Kelly End of aus­ter­ity? It doesn’t add up

Sunday Sun - - News -

to­bacco ad­ver­tis­ing which was a key plank of its elec­tion man­i­festo.

Blair used the straight sort of guy com­ment to as­sure the pub­lic it was all just an un­for­tu­nate co­in­ci­dence. Sev­eral co­in­ci­dences down the line and af­ter Iraq, Te­flon Tony had mor­phed into Tony ‘Bliar’ or Toxic Tony in the eyes of the pub­lic.

And now we have Chan­cel­lor Philip Ham­mond, who has taken to call­ing him­self ‘Fis­cal Phil’.

The lit­eral trans­la­tion of fis­cal is some­thing re­lat­ing to gov­ern­ment rev­enue, espe­cially taxes, so in ef­fect it’s a nick­name re­lat­ing to the job he does, like Post­man Pat.

The only dif­fer­ence is Post­man Pat doesn’t de­liver on a Sun­day while Ham­mond doesn’t de­liver on any day of the week.

Take his Bud­get speech last week in which he said ‘af­ter ev­ery­one’s hard work, aus­ter­ity is nearly over’.

The date the end of aus­ter­ity will be de­liv­ered was not given while his words were some way from Theresa May’s prom­ise at the Tory party con­fer­ence that it was ac­tu­ally over.

It will only be truly over when food banks are closed be­cause they weren’t needed, when coun­cils get the cash they need to re-launch the vi­tal ser­vices they have had to slash, and when Univer­sal Credit is ei­ther stopped or prop­erly funded so the five-week wait for the first pay­ment is got­ten rid of.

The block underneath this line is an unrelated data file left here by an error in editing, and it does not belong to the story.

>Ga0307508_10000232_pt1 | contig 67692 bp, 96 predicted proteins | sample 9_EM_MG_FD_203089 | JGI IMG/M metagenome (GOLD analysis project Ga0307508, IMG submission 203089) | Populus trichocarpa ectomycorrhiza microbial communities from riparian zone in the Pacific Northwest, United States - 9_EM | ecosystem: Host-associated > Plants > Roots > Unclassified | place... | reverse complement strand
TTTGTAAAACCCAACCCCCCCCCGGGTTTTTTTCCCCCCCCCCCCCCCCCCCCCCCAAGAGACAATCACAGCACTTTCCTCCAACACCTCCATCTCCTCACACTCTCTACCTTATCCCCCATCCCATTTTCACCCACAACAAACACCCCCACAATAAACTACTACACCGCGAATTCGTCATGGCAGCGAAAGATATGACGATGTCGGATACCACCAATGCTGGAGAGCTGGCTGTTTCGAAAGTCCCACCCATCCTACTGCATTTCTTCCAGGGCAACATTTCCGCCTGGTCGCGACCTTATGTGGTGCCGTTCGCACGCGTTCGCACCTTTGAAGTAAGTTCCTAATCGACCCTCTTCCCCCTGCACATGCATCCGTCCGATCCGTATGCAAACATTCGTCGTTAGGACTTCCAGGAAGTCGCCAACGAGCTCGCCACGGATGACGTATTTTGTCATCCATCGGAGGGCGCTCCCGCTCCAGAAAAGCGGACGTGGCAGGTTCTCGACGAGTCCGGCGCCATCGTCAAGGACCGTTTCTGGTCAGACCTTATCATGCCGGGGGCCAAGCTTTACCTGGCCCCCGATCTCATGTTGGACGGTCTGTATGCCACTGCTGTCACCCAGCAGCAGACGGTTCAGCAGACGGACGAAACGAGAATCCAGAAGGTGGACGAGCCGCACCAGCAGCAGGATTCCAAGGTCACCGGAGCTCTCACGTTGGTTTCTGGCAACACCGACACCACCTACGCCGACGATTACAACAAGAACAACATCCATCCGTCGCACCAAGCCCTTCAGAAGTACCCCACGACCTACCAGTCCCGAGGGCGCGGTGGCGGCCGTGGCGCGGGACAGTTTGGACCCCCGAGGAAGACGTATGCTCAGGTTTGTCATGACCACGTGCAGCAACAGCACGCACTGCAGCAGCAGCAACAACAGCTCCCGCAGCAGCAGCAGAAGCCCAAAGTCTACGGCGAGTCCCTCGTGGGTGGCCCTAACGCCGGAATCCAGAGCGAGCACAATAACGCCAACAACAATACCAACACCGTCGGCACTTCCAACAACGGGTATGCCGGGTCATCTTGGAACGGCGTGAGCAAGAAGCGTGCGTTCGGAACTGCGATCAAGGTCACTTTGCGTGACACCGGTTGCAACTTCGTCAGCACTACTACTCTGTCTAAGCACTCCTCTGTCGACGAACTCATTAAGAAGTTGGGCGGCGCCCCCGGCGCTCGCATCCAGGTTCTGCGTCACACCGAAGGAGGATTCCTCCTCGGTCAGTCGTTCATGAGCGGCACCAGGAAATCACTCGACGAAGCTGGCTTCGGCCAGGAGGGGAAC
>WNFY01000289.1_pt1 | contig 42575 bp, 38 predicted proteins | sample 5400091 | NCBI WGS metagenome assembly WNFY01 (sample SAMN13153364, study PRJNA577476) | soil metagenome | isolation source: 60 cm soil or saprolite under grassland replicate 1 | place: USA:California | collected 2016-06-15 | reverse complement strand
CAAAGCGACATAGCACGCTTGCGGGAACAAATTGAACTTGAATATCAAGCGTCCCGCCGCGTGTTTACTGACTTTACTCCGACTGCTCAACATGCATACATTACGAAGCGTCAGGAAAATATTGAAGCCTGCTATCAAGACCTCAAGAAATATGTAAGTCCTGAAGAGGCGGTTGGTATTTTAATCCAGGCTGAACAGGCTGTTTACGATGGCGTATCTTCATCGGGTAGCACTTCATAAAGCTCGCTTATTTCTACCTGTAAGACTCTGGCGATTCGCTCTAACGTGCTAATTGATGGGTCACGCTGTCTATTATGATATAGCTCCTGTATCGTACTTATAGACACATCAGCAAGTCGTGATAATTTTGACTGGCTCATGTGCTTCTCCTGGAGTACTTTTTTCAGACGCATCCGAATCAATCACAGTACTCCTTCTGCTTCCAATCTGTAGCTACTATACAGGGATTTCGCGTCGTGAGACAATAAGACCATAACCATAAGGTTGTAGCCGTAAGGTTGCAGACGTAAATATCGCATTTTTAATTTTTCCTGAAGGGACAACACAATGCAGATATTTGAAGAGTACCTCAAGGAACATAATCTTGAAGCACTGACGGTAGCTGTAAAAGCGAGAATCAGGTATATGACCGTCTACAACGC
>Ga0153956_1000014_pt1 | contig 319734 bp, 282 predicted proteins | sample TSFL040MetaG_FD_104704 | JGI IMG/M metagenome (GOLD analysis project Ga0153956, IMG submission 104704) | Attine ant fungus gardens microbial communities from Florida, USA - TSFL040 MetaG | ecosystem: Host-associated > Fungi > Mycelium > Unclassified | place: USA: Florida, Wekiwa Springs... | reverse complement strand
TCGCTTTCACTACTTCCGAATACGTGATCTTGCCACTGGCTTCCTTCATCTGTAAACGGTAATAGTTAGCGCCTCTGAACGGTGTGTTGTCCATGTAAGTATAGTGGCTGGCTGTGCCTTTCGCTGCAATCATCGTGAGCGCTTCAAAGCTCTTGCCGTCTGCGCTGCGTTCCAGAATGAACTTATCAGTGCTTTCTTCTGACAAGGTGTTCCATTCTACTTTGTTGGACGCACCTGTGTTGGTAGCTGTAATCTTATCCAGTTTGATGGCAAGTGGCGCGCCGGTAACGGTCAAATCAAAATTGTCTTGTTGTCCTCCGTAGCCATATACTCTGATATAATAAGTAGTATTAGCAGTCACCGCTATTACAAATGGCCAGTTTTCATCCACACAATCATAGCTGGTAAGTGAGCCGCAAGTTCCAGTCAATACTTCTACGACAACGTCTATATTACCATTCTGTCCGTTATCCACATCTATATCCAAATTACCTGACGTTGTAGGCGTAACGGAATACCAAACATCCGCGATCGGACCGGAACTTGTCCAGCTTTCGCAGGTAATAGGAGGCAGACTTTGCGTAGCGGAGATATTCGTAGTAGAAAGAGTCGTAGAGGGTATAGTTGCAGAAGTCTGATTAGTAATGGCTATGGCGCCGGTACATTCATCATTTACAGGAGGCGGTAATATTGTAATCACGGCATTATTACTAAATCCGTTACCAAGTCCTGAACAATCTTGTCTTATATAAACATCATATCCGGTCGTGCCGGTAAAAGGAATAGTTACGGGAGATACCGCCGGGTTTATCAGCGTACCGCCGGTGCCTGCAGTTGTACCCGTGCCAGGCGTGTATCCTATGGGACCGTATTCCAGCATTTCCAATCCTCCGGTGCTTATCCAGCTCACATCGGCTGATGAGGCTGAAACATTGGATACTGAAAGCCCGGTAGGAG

Also, when poverty rates go down and not up, wages in real terms go up and not down and the 1% freeze on pub­lic sec­tor work­ers is lifted for all and not just a select few, and raised to above the rate of in­fla­tion.

Ac­cord­ing to the Res­o­lu­tion Foun­da­tion, ‘end­ing aus­ter­ity’ in re­la­tion to schools, hos­pi­tals and so­cial se­cu­rity would cost £30bn by the end of the Par­lia­ment – con­sid­er­ably less than the bank bailout cost of £137bn.

End­ing aus­ter­ity, while also keep­ing debt falling as a share of the econ­omy, will there­fore re­quire tax rises par­tic­u­larly among the wealthy – some­thing Ham­mond is ide­o­log­i­cal in­ca­pable of de­liv­er­ing. Chan­cel­lor Philip Ham­mond, oth­er­wise known as ‘Fis­cal Phil’

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